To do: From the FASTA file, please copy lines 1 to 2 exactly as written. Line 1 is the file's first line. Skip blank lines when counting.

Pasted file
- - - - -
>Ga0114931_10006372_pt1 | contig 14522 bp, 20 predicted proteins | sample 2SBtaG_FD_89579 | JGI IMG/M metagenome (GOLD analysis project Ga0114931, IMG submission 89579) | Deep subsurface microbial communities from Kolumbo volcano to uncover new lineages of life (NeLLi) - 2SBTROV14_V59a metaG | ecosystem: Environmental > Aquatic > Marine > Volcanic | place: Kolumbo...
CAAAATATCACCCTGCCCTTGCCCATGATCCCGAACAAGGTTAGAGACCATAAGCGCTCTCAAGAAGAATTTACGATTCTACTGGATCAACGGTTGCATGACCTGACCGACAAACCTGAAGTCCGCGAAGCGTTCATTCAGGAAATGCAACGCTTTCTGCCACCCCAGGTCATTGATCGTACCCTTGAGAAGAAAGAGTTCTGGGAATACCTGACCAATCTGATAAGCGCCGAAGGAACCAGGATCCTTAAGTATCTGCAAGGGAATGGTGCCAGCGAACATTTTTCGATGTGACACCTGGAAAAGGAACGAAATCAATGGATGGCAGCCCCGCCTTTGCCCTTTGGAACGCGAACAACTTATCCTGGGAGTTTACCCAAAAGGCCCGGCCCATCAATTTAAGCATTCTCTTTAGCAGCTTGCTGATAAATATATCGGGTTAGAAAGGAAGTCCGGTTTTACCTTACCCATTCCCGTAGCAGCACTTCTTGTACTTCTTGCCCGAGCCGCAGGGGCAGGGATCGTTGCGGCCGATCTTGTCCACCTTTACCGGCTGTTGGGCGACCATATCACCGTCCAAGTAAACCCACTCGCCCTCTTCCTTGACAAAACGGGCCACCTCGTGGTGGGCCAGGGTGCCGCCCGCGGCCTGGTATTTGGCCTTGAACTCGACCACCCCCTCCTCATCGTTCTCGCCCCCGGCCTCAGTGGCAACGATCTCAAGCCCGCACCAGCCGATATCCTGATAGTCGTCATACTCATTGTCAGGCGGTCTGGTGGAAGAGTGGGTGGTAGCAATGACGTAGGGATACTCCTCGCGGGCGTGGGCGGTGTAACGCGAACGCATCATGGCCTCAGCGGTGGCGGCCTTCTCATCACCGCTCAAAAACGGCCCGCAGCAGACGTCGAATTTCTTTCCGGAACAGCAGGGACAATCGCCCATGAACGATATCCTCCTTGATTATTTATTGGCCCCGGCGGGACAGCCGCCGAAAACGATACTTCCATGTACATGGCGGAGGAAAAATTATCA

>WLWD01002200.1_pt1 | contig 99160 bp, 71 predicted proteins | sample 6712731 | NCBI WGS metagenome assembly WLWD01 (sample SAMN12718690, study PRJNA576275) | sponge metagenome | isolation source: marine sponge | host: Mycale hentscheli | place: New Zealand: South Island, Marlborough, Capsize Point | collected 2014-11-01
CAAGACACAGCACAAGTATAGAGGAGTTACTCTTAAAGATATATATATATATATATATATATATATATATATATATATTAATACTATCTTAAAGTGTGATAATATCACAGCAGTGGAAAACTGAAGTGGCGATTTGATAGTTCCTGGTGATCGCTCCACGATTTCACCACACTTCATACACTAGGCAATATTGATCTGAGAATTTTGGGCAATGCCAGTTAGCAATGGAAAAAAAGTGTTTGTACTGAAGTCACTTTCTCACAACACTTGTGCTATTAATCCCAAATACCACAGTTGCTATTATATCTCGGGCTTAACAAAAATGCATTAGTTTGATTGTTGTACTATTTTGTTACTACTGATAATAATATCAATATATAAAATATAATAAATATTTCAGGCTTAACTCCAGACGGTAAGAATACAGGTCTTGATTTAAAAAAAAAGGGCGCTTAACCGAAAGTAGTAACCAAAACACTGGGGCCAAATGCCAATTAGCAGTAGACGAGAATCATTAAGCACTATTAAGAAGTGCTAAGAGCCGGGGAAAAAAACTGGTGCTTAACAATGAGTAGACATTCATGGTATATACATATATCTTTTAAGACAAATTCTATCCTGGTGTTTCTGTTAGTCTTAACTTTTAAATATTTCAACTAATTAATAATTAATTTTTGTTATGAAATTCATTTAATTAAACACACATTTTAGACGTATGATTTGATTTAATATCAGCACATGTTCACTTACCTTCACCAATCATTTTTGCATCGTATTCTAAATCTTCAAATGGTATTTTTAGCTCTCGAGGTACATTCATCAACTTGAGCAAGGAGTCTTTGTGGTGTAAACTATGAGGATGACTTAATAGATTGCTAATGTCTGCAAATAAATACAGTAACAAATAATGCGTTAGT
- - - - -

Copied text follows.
>Ga0114931_10006372_pt1 | contig 14522 bp, 20 predicted proteins | sample 2SBtaG_FD_89579 | JGI IMG/M metagenome (GOLD analysis project Ga0114931, IMG submission 89579) | Deep subsurface microbial communities from Kolumbo volcano to uncover new lineages of life (NeLLi) - 2SBTROV14_V59a metaG | ecosystem: Environmental > Aquatic > Marine > Volcanic | place: Kolumbo...
CAAAATATCACCCTGCCCTTGCCCATGATCCCGAACAAGGTTAGAGACCATAAGCGCTCTCAAGAAGAATTTACGATTCTACTGGATCAACGGTTGCATGACCTGACCGACAAACCTGAAGTCCGCGAAGCGTTCATTCAGGAAATGCAACGCTTTCTGCCACCCCAGGTCATTGATCGTACCCTTGAGAAGAAAGAGTTCTGGGAATACCTGACCAATCTGATAAGCGCCGAAGGAACCAGGATCCTTAAGTATCTGCAAGGGAATGGTGCCAGCGAACATTTTTCGATGTGACACCTGGAAAAGGAACGAAATCAATGGATGGCAGCCCCGCCTTTGCCCTTTGGAACGCGAACAACTTATCCTGGGAGTTTACCCAAAAGGCCCGGCCCATCAATTTAAGCATTCTCTTTAGCAGCTTGCTGATAAATATATCGGGTTAGAAAGGAAGTCCGGTTTTACCTTACCCATTCCCGTAGCAGCACTTCTTGTACTTCTTGCCCGAGCCGCAGGGGCAGGGATCGTTGCGGCCGATCTTGTCCACCTTTACCGGCTGTTGGGCGACCATATCACCGTCCAAGTAAACCCACTCGCCCTCTTCCTTGACAAAACGGGCCACCTCGTGGTGGGCCAGGGTGCCGCCCGCGGCCTGGTATTTGGCCTTGAACTCGACCACCCCCTCCTCATCGTTCTCGCCCCCGGCCTCAGTGGCAACGATCTCAAGCCCGCACCAGCCGATATCCTGATAGTCGTCATACTCATTGTCAGGCGGTCTGGTGGAAGAGTGGGTGGTAGCAATGACGTAGGGATACTCCTCGCGGGCGTGGGCGGTGTAACGCGAACGCATCATGGCCTCAGCGGTGGCGGCCTTCTCATCACCGCTCAAAAACGGCCCGCAGCAGACGTCGAATTTCTTTCCGGAACAGCAGGGACAATCGCCCATGAACGATATCCTCCTTGATTATTTATTGGCCCCGGCGGGACAGCCGCCGAAAACGATACTTCCATGTACATGGCGGAGGAAAAATTATCA